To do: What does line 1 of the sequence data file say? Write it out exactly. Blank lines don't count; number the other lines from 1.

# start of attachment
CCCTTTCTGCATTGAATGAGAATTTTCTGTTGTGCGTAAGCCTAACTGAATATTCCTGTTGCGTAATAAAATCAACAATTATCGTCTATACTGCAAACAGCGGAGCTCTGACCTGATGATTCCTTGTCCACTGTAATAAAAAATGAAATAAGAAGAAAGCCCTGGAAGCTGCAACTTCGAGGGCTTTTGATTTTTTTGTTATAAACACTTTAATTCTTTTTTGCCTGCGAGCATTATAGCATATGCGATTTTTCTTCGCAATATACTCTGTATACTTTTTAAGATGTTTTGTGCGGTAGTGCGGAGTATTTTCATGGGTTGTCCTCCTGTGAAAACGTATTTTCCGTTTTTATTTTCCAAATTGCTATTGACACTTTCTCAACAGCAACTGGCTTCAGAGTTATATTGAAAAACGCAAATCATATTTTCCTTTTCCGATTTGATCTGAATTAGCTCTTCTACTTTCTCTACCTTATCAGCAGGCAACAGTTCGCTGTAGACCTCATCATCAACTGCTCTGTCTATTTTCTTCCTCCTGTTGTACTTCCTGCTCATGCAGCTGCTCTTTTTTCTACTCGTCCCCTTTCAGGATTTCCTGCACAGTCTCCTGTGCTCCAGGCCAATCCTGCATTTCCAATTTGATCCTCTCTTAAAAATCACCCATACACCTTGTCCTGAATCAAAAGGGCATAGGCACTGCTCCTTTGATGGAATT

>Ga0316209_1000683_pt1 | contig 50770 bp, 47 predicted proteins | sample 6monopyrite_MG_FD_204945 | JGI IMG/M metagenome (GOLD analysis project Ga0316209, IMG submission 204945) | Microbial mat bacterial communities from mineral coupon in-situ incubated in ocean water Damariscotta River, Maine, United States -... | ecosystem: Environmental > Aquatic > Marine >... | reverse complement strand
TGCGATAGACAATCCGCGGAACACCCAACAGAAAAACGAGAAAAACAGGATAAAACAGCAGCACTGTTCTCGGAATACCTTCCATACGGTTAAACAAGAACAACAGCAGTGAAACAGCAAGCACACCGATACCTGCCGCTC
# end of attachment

CCCTTTCTGCATTGAATGAGAATTTTCTGTTGTGCGTAAGCCTAACTGAATATTCCTGTTGCGTAATAAAATCAACAATTATCGTCTATACTGCAAACAGCGGAGCTCTGACCTGATGATTCCTTGTCCACTGTAATAAAAAATGAAATAAGAAGAAAGCCCTGGAAGCTGCAACTTCGAGGGCTTTTGATTTTTTTGTTATAAACACTTTAATTCTTTTTTGCCTGCGAGCATTATAGCATATGCGATTTTTCTTCGCAATATACTCTGTATACTTTTTAAGATGTTTTGTGCGGTAGTGCGGAGTATTTTCATGGGTTGTCCTCCTGTGAAAACGTATTTTCCGTTTTTATTTTCCAAATTGCTATTGACACTTTCTCAACAGCAACTGGCTTCAGAGTTATATTGAAAAACGCAAATCATATTTTCCTTTTCCGATTTGATCTGAATTAGCTCTTCTACTTTCTCTACCTTATCAGCAGGCAACAGTTCGCTGTAGACCTCATCATCAACTGCTCTGTCTATTTTCTTCCTCCTGTTGTACTTCCTGCTCATGCAGCTGCTCTTTTTTCTACTCGTCCCCTTTCAGGATTTCCTGCACAGTCTCCTGTGCTCCAGGCCAATCCTGCATTTCCAATTTGATCCTCTCTTAAAAATCACCCATACACCTTGTCCTGAATCAAAAGGGCATAGGCACTGCTCCTTTGATGGAATT